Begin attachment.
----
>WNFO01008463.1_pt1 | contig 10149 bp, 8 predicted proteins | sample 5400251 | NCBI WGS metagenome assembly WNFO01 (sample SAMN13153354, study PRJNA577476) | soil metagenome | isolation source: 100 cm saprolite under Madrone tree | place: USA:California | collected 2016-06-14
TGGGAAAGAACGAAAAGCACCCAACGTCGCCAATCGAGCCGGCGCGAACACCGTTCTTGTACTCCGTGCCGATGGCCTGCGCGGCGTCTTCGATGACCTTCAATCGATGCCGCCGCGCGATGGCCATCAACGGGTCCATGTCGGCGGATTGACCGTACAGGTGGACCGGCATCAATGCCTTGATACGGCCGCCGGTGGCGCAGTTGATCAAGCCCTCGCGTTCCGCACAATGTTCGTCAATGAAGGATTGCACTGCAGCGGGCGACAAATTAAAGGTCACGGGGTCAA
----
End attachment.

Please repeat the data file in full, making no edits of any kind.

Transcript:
>WNFO01008463.1_pt1 | contig 10149 bp, 8 predicted proteins | sample 5400251 | NCBI WGS metagenome assembly WNFO01 (sample SAMN13153354, study PRJNA577476) | soil metagenome | isolation source: 100 cm saprolite under Madrone tree | place: USA:California | collected 2016-06-14
TGGGAAAGAACGAAAAGCACCCAACGTCGCCAATCGAGCCGGCGCGAACACCGTTCTTGTACTCCGTGCCGATGGCCTGCGCGGCGTCTTCGATGACCTTCAATCGATGCCGCCGCGCGATGGCCATCAACGGGTCCATGTCGGCGGATTGACCGTACAGGTGGACCGGCATCAATGCCTTGATACGGCCGCCGGTGGCGCAGTTGATCAAGCCCTCGCGTTCCGCACAATGTTCGTCAATGAAGGATTGCACTGCAGCGGGCGACAAATTAAAGGTCACGGGGTCAA